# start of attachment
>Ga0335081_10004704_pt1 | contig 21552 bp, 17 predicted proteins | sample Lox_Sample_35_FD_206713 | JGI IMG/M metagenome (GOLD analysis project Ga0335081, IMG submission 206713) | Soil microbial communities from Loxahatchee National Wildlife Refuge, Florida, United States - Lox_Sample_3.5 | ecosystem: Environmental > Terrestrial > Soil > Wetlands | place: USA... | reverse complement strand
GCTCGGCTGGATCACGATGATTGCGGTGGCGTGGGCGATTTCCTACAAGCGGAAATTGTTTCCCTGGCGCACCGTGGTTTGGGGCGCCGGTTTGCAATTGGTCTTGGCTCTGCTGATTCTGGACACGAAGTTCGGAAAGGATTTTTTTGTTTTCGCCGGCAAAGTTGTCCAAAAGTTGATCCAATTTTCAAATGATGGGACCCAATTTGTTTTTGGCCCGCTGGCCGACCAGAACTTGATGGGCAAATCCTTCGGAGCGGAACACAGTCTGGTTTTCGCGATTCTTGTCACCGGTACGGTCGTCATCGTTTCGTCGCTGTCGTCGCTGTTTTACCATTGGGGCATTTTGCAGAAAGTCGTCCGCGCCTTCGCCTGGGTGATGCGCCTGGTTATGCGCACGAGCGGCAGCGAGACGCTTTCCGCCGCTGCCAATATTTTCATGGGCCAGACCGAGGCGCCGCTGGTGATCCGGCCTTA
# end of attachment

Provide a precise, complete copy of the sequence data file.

>Ga0335081_10004704_pt1 | contig 21552 bp, 17 predicted proteins | sample Lox_Sample_35_FD_206713 | JGI IMG/M metagenome (GOLD analysis project Ga0335081, IMG submission 206713) | Soil microbial communities from Loxahatchee National Wildlife Refuge, Florida, United States - Lox_Sample_3.5 | ecosystem: Environmental > Terrestrial > Soil > Wetlands | place: USA... | reverse complement strand
GCTCGGCTGGATCACGATGATTGCGGTGGCGTGGGCGATTTCCTACAAGCGGAAATTGTTTCCCTGGCGCACCGTGGTTTGGGGCGCCGGTTTGCAATTGGTCTTGGCTCTGCTGATTCTGGACACGAAGTTCGGAAAGGATTTTTTTGTTTTCGCCGGCAAAGTTGTCCAAAAGTTGATCCAATTTTCAAATGATGGGACCCAATTTGTTTTTGGCCCGCTGGCCGACCAGAACTTGATGGGCAAATCCTTCGGAGCGGAACACAGTCTGGTTTTCGCGATTCTTGTCACCGGTACGGTCGTCATCGTTTCGTCGCTGTCGTCGCTGTTTTACCATTGGGGCATTTTGCAGAAAGTCGTCCGCGCCTTCGCCTGGGTGATGCGCCTGGTTATGCGCACGAGCGGCAGCGAGACGCTTTCCGCCGCTGCCAATATTTTCATGGGCCAGACCGAGGCGCCGCTGGTGATCCGGCCTTA